Secretary of State Michael Gove announced on Monday that developers must be the ones to pay for replacing unsafe cladding.
In 2017 the Grenfell Tower block of flats burned down, partly due to unsafe cladding used in the building which allowed the fire to spread more rapidly. 72 people tragically died and more than 70 others were injured in the disaster, with hundreds of people losing their homes and belongings. In the wake of the fire, it was found that hundreds of blocks of flats across the UK had fire safety defects.
A deadline has been given of early March for developers to agree upon a plan of action which is to include replacing unsafe cladding on all buildings between 11 and 18 metres tall.
In a letter to the relevant companies, Gove stated they must:
- Make financial contributions to a dedicated fund to cover the full outstanding cost to remediate unsafe cladding on 11-18 metre buildings, currently estimated to be £4 billion
- Fund and undertake all necessary remediation of buildings over 11 metres that they have played a role in developing
- Provide comprehensive information on all buildings over 11 meters which have historic safety defects and which they have played a part in constructing in the last 30 years
The government has previously promised to replace cladding in buildings taller than 18 metres.
Relevant representatives of the industry, along with Grenfell victims will meet with the government in a roundtable discussion to discuss proposals of how to proceed.
Michael Gove said:
“It is neither fair nor decent that innocent leaseholders, many of whom have worked hard and made sacrifices to get a foot on the housing ladder, should be landed with bills they cannot afford to fix problems they did not cause.”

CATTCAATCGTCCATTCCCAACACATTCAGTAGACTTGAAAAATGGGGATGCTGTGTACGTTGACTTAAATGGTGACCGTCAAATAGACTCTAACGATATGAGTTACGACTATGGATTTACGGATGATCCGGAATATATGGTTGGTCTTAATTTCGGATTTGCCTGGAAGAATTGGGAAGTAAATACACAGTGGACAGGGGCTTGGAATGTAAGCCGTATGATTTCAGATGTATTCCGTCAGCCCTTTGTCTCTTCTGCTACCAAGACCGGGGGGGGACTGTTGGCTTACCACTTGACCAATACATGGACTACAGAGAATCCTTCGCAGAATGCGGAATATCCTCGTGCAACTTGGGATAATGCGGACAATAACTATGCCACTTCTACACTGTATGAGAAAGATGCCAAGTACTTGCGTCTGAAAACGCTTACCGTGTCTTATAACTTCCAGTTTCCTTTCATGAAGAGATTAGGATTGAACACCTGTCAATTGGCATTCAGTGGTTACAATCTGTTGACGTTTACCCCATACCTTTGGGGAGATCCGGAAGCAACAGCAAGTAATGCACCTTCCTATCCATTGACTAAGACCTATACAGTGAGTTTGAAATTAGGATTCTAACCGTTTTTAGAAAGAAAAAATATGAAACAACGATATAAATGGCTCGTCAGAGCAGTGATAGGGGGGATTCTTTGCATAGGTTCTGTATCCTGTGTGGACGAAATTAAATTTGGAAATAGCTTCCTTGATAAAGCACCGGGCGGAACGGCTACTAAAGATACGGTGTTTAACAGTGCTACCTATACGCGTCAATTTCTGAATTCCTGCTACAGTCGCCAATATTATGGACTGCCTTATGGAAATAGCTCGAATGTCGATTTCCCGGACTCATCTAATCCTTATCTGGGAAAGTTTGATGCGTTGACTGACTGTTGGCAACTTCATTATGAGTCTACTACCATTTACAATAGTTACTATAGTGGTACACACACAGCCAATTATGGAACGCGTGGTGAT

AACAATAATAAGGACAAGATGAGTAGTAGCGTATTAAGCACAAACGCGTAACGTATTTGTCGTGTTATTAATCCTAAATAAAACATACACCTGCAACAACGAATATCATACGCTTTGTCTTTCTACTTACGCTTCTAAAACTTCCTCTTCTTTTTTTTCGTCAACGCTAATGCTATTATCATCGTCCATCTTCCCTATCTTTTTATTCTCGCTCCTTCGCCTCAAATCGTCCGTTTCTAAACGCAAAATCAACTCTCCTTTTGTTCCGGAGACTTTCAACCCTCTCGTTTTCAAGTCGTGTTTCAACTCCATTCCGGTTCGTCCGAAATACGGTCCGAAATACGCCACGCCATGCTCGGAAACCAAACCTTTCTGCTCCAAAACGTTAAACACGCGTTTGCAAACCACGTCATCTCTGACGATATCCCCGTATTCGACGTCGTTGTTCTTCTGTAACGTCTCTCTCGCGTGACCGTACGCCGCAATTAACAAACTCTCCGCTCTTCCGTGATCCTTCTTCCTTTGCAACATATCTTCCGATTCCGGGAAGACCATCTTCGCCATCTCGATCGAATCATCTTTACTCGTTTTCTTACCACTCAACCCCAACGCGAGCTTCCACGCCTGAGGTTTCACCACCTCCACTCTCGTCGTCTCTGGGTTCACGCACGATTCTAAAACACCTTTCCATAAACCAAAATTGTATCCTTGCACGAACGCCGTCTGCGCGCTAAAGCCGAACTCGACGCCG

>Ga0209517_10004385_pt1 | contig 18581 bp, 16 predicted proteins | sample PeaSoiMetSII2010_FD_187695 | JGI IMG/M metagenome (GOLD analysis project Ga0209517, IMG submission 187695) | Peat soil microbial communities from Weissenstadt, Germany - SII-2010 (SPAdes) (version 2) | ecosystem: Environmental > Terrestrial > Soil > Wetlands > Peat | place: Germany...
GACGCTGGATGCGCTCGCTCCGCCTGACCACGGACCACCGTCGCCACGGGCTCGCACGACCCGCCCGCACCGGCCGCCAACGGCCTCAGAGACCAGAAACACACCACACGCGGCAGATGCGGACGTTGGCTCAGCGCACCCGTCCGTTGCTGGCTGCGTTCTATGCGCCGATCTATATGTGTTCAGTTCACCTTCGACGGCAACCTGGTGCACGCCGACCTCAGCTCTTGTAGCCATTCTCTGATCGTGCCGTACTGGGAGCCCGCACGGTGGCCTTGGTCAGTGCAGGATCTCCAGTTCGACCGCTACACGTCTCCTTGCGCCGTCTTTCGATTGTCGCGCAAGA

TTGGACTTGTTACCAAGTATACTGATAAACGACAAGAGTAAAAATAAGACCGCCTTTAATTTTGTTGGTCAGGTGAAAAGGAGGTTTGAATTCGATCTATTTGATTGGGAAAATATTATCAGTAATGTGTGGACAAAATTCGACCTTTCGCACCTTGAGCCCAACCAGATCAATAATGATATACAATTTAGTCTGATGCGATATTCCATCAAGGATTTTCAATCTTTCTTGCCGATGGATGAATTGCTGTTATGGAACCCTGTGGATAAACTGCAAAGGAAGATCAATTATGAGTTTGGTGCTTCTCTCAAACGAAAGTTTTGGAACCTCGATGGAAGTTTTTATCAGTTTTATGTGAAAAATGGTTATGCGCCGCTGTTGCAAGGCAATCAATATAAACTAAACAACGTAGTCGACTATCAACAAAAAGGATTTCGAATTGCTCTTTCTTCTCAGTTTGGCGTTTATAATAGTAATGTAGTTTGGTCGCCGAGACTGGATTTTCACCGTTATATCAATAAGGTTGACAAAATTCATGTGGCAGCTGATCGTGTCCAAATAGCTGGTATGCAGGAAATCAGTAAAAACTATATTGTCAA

“Government has accepted its share of responsibility and made significant financial provision through its ACM remediation programme and the Building Safety Fund. Some developers have already done the right thing and funded remedial works and I commend them for those actions.”
“But too many others have failed to live up to their responsibilities.”
Some cladding campaigners have said that, while they welcome the announcement, it does not go far enough, as issues with these buildings extend far beyond just unsafe cladding.
In recent days it has also been announced that Grenfell Tower is to be demolished. Currently the building still partly stands, covered by a white tarpaulin with green hearts.
Update: Speaking on behalf of the Local Government Association, which represent 350 councils across England and Wales, Councillor David Renard said:
“No leaseholder should have to pay the costs of making their homes safe and the Secretary of State’s threat to use the legal system to ensure developers meet their responsibilities to leaseholders is a positive step in the right direction. However, leaseholders are not the only innocent victims of the construction industry’s failure to build safe homes.”
“The construction industry must also be made to fix the fire safety defects it has built into blocks owned by councils and housing associations. Unless the Government forces the industry to act – or provides funding – we are concerned that the costs of fixing social housing blocks will fall on council housing revenue accounts and housing associations.”
“This will reduce the funding available to meet the Government’s ambitions for improvements to social housing, net zero and the provision of new social housing, leaving tenants and those on the waiting list to suffer the consequences of decades of industry failure and poor regulation. Like leaseholders, council tenants and those on the waiting list are innocent victims and the Government needs to help them too.”